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By Alex Keyes
For most of the pre-modern items in Louth Museum’s collection tracing their origin is relatively easy. Today archaeological finds are scrupulously recorded, with huge amounts of contextual information being available to the researcher. However, this was not always the case, in the 19th century the discipline of archaeology was in its infancy and recording methods were considerably more rudimentary than today. The origin of casual finds such as those made by agricultural or construction workers were almost never noted, while at the same time there existed a thriving trade in antiquarian objects. Today we might label people who seek out historical items based on their saleability as looters, though at the time their activities were nearly always within the law. In Egypt for example, vast quantities of ancient artefacts were legally removed to Europe and North America by antiquities dealers, eager to cash in the craze for all things ancient Egyptian. A common feature n many middle class Victorian homes was ‘the cabinet of curiosities’, a display case which often contained a variety of fossils, ancient coins and pottery, examples of ethnographic art, and perhaps a piece of mummy if the owner was of a particularly morbid disposition. This leads us on to today’s object, an artefact which probably began its life in a Roman family home, become a prized feature in such a curiosity cabinet, and today adorns a display case in the museum’s Ludalinks gallery.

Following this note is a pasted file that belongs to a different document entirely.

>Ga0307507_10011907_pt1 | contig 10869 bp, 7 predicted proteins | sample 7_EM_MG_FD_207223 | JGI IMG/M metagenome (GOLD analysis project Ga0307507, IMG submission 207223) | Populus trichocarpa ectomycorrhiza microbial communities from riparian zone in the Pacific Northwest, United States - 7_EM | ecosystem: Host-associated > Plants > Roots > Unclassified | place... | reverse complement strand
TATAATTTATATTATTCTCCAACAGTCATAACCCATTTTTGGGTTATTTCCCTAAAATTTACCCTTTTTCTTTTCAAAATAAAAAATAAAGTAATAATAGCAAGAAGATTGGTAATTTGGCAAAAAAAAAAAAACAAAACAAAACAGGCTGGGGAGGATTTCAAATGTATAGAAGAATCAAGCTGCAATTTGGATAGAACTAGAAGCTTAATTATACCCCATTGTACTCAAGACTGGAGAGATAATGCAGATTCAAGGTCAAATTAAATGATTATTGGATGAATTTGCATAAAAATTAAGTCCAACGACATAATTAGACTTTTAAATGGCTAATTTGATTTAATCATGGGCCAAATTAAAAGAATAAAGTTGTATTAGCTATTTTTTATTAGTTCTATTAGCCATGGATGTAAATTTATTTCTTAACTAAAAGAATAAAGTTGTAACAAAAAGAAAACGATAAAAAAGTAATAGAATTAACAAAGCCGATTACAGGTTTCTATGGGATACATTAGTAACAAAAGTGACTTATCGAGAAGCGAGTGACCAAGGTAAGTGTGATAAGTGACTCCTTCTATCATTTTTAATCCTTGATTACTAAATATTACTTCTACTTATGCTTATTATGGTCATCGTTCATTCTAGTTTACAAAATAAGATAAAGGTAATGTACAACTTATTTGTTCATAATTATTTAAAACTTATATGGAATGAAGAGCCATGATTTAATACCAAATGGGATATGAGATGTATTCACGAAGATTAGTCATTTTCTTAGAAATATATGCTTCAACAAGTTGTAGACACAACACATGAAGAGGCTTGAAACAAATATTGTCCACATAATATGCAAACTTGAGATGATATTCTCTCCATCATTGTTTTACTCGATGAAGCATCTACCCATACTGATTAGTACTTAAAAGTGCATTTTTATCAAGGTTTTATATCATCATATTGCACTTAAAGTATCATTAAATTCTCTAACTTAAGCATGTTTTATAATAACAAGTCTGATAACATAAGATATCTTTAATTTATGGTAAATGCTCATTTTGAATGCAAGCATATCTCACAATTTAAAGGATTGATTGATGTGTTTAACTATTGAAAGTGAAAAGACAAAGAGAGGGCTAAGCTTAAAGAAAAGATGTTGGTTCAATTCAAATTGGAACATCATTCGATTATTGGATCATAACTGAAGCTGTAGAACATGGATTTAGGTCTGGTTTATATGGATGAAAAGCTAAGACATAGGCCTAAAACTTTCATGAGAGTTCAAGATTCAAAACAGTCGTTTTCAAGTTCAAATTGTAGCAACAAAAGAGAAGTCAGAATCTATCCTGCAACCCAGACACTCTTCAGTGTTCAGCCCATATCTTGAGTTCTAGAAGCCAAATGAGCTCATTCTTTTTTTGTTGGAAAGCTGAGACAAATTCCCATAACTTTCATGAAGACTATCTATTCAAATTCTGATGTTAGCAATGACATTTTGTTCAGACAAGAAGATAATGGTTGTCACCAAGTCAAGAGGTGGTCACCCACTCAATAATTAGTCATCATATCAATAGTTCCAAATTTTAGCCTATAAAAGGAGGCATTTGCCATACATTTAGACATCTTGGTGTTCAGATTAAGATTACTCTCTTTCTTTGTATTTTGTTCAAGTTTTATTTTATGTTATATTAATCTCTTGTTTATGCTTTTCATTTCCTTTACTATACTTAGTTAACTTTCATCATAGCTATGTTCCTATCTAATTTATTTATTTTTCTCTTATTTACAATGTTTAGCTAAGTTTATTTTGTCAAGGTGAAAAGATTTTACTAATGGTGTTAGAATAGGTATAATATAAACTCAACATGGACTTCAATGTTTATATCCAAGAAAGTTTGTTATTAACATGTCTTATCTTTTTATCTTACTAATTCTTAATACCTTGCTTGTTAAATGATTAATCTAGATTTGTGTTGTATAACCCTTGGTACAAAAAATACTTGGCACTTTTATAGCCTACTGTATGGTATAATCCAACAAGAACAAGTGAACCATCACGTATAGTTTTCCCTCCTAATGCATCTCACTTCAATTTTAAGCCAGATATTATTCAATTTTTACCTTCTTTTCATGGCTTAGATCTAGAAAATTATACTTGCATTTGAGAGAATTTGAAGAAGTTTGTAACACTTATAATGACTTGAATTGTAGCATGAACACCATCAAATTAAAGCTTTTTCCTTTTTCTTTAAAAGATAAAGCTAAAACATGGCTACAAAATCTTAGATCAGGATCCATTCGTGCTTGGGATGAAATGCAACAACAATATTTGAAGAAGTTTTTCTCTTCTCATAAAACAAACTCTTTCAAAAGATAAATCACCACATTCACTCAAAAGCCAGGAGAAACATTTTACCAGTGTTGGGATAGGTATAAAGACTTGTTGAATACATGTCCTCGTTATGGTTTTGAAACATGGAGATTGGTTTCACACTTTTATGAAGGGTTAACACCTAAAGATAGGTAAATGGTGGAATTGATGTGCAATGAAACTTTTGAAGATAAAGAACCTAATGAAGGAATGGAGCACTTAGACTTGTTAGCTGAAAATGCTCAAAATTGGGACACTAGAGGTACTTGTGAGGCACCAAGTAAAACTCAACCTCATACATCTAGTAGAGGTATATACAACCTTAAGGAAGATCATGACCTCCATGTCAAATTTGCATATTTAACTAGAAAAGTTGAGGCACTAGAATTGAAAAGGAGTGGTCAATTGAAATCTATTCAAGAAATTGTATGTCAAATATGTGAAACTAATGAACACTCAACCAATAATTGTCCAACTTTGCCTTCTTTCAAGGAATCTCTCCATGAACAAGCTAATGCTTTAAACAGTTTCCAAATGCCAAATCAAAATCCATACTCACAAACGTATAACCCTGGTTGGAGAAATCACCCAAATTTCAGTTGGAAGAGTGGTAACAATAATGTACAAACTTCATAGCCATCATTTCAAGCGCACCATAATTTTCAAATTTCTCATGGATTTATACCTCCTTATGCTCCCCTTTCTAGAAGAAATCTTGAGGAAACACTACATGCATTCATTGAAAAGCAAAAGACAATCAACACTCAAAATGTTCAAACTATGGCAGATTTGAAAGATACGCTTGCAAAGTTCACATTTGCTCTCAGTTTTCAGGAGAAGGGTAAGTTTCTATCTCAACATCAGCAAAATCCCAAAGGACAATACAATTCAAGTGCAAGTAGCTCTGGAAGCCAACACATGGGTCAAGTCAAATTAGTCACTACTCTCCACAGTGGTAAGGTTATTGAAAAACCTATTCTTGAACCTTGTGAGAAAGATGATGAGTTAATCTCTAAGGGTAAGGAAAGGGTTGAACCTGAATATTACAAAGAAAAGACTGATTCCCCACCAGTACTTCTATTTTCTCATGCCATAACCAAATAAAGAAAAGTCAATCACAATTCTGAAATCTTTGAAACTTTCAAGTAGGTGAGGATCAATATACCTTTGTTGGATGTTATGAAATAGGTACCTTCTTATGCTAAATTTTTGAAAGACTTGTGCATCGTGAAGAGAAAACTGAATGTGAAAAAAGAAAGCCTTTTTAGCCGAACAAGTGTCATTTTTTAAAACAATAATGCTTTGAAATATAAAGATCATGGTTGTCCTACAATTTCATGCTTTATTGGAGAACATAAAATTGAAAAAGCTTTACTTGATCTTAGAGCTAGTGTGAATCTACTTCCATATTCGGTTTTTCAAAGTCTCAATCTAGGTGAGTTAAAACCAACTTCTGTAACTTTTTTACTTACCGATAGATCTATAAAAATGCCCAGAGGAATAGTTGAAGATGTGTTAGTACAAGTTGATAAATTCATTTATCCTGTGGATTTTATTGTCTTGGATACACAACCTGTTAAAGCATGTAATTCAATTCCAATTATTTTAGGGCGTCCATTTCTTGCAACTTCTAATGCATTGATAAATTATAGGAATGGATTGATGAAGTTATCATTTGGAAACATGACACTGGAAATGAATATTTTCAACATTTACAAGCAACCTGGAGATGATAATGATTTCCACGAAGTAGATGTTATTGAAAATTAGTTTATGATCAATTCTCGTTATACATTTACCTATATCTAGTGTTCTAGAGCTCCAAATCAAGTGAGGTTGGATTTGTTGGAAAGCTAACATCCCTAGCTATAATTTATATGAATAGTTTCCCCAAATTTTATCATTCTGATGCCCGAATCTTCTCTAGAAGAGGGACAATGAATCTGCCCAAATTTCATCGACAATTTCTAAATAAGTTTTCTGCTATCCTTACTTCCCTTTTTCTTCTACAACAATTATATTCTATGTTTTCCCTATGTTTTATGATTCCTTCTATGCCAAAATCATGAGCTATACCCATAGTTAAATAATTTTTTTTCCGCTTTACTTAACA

The object in question is an ornate bronze statue of the god Mercury dating from around the 1st-2nd century CE and measuring about 10cm tall when stood upright, the god wears a toga and is missing most of his arms. When new the statue would probably have held a caduceus, a magic wand entwined with two serpents. The object was given as part of a donation to the museum in 1908 by the Rev W.H ‘Jumbo Mills’, a teacher at King Edward’s Grammar school known for his interest in classical civilisations and collection of historic items. Mills’s bequest has been on display at the museum since the 1890s and includes one of the institution’s most famous objects, the second century Roman trulla.
Fresco from Pompeii showing Mercury with his characteristic caduceus
Where the items originally came from is unknown, one piece, a cauldron handle is pre-Roman, originating from the Etruscan civilisation of central Italy, while the trulla probably has its origins in the Balkans. We can be certain then that Mills did not limit his collecting to sites within Lincolnshire, and probably purchased his Roman objects from London auction houses or dealers. That said there is no reason why our statue could not have originated in Lincolnshire, Roman Lincoln (Lindum Colonia) processed scores of talented craftsmen, as evidenced by the varied contents of ‘The Collection’ museum in the city, and finds of similar statues in the county are relatively common.